Traditional Kyoto Sweets of Autumn
Long-established confectionery maker Sasaya Iori continues to produce wagashi (Japanese sweets) in colors that evoke the Kyoto seasons
Kyogashi, or Kyoto sweets, are renowned as a wagashi (Japanese sweets) with a long tradition in Kyoto.
Since its founding in Kyoto in 1716, Sasaya Iori has been receiving orders from and producing seasonal Kyoto sweets for the Old Imperial Palace (the present-day Kyoto Imperial Palace), Buddhist temples, Shinto shrines, and heads of tea schools.
“Kyoto’s confectioners would test their skills against each other’s, aiming to become the official purveyors to the Imperial Court and large temples and shrinesi and improving the quality of their sweets,” explains Tamaru Miyuki, the proprietress of Sasaya Iori.
She goes on, “Kyoto is the birthplace of the tea ceremony, which continues to flourish here. The quest to produce sweets that are appropriate for serving at the tea ceremony led confectioners to develop aesthetic sensibilities unique to Kyoto sweets.”
Sasaya Iori produces namagashi (fresh sweets) to be served at tea ceremonies in autumn with motifs of gingko and momiji (maple) autumn leaves and migratory wild geese. Namagashi are beautiful hand-crafted confections made from white kidney bean paste, white azuki bean paste, or other sweet bean paste, which are displayed on store shelves only slightly ahead of the autumn season. Autumn leaf namagashi, for example, are best savored when the colors of the trees in the mountains begin to change and arouse anticipation for the autumn color to come. It is the Kyoto aesthetic of miyabi (refined and graceful).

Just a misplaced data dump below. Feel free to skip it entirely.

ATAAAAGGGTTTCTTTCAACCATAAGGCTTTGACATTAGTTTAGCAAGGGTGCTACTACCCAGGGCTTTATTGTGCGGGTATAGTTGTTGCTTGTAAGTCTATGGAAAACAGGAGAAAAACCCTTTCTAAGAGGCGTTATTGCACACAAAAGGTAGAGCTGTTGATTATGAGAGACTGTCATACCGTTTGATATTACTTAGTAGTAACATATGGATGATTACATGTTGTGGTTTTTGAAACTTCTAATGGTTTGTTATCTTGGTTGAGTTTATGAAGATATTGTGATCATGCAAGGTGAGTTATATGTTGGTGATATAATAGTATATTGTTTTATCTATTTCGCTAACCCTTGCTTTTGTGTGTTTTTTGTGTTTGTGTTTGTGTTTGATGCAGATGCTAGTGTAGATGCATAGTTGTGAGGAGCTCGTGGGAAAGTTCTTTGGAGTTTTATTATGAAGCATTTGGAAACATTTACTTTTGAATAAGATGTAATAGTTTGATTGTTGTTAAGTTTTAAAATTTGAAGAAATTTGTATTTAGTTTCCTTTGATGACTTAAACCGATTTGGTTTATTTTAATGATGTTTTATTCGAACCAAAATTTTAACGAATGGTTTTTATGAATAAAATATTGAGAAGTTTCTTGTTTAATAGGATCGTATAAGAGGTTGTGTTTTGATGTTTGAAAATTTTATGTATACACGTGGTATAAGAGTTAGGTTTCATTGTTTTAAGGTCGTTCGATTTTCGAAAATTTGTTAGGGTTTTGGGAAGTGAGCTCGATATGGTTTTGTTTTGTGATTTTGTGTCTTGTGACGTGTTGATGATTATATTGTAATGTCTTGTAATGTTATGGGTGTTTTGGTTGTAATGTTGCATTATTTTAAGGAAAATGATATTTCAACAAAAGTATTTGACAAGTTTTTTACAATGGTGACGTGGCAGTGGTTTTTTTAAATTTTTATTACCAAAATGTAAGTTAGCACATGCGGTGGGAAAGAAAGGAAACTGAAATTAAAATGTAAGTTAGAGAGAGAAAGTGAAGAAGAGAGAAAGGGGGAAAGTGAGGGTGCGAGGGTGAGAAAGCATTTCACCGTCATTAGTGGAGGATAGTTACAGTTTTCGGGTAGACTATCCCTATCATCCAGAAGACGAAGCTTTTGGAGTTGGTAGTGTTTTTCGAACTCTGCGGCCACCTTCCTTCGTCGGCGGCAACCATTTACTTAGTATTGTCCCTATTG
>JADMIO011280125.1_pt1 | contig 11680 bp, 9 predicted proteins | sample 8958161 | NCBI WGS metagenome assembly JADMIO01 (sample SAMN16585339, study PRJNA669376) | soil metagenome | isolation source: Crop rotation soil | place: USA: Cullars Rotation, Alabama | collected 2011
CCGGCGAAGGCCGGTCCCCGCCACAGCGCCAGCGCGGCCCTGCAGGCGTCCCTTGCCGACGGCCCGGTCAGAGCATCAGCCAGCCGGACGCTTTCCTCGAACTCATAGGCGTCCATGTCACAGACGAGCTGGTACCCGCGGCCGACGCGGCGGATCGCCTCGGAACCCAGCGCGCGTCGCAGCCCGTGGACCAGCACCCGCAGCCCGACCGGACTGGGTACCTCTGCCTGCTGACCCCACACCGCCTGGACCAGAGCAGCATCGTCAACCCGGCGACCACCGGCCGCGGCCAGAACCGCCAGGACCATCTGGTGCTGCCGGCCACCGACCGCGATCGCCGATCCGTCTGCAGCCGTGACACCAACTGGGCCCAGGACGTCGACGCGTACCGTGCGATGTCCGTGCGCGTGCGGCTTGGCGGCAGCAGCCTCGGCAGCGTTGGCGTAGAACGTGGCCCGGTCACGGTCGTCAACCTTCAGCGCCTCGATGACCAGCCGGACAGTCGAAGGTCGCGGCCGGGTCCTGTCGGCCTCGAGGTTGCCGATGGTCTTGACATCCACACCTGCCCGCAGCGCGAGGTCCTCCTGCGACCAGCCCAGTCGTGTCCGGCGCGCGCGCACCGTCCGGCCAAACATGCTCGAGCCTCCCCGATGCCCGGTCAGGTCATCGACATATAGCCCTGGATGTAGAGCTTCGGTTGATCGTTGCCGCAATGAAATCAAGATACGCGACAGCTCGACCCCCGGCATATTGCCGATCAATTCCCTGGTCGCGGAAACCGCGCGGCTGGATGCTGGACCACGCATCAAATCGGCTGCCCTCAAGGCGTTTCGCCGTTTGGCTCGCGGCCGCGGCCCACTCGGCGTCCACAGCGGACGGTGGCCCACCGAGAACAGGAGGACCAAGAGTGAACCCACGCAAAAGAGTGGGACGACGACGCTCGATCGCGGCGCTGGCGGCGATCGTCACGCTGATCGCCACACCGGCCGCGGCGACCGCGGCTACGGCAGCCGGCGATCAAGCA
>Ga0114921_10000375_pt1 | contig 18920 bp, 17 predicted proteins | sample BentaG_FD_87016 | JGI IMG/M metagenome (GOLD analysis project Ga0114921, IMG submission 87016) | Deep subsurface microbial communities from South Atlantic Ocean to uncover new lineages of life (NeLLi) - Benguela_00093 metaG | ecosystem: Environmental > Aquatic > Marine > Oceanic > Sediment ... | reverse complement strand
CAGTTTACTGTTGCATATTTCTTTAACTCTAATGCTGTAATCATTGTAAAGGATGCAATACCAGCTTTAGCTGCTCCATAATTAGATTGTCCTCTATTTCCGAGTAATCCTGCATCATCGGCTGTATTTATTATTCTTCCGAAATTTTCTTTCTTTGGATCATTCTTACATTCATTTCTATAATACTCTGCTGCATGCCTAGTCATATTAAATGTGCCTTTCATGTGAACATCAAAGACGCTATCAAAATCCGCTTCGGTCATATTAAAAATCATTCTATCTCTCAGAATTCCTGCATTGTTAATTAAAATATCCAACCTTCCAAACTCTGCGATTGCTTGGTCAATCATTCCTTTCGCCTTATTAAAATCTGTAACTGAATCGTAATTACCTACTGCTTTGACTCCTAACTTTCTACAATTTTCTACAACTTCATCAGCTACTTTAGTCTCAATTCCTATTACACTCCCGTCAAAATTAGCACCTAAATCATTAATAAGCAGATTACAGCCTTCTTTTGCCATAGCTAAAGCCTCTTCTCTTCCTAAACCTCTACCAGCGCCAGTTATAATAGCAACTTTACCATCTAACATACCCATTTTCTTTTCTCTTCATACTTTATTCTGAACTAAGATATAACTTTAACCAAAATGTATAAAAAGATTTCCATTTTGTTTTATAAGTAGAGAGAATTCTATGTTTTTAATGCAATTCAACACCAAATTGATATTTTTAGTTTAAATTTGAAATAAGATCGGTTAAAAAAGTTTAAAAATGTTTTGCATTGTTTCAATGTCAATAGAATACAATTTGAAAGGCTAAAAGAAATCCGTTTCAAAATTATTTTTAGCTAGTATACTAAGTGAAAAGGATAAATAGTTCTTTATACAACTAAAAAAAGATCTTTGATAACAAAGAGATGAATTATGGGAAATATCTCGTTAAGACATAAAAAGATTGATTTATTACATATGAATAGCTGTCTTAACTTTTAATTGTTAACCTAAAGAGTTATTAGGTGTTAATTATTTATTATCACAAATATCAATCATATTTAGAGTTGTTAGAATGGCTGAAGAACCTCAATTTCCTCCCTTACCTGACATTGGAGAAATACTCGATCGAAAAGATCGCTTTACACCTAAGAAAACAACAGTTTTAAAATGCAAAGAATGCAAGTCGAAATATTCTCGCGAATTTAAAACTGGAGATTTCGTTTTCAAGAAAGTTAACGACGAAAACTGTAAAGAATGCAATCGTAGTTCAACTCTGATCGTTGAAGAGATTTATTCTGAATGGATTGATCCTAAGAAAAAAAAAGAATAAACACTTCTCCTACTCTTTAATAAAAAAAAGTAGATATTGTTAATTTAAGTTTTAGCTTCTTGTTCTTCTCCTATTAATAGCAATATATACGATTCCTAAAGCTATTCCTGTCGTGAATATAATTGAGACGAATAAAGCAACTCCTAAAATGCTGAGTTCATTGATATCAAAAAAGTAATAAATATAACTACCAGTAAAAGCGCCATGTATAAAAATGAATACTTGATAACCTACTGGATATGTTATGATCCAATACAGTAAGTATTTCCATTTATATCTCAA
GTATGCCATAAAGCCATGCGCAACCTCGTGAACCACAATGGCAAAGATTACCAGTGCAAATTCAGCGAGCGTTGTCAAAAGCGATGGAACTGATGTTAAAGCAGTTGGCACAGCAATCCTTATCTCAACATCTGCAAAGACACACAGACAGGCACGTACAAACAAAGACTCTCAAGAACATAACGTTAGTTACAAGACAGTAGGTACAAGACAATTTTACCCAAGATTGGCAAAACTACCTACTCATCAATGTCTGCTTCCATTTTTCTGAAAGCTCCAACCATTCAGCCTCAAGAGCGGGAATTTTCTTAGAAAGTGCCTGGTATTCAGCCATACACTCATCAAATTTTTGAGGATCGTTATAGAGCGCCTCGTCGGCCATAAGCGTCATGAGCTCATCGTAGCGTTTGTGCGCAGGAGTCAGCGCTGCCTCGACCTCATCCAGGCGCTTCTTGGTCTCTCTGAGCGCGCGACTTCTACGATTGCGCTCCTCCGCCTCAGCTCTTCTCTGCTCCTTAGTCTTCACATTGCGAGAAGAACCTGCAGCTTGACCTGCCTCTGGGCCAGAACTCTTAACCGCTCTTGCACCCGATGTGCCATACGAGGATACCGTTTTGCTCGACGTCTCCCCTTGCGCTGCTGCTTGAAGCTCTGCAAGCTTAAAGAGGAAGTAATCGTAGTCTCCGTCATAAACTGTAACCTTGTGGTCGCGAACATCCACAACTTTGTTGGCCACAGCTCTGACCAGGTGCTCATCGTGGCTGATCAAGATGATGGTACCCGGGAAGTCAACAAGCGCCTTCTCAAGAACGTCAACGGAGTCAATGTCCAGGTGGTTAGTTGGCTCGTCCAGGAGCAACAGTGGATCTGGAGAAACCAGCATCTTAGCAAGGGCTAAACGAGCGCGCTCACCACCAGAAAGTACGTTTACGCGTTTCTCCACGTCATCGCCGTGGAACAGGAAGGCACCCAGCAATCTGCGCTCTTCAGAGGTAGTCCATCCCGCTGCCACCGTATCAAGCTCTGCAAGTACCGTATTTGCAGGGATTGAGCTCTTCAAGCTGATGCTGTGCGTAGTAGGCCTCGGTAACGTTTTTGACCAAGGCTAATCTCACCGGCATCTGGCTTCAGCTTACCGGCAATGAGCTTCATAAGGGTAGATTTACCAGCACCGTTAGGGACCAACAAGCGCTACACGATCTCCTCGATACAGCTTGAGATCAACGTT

In September in Japan, on the night of the most beautiful moon of the year, the chushu no meigetsu (mid-autumn or harvest moon), the custom is to offer and consume tsukimi dango (moon-viewing rice dumplings) made of rice flour or other flour to give thanks for a bountiful autumn harvest. While tsukimi dango are typically spherical in shape, the preference in Kyoto and at Sasaya Iori is for oval dumplings shaped like satoimo (a type of taro). This dates back to ancient times, when offerings were not dumplings but freshly harvested satoimo.
When the leaves begin to change color, Sasaya Iori produces a namagashi called Kure no aki (late autumn), which is reddish-brown tinged with yellow and orange. The sweet is abstract in form, but the name Kure no aki evokes the image of mountains in late autumn, as the leaf-viewing season comes to an end. In this way, names are given to each namagashi that gives physical form to the season, and there is pleasure in seeing and feeling design that evokes the season.
Says Tamaru, “Each traditional Japanese sweet contains a prayer, a wish, or a message. We see our work as, through Kyoto sweets, conveying the changes of the seasons, and also those things that Japanese people have cherished.”
Thus, we may savor these refined Kyoto sweets that bring color to autumn, while feeling in their colors and shapes the thoughts of their confectioner makers.
* The supplying of goods to the Imperial Court or government offices. Also, a merchant who supplies such goods.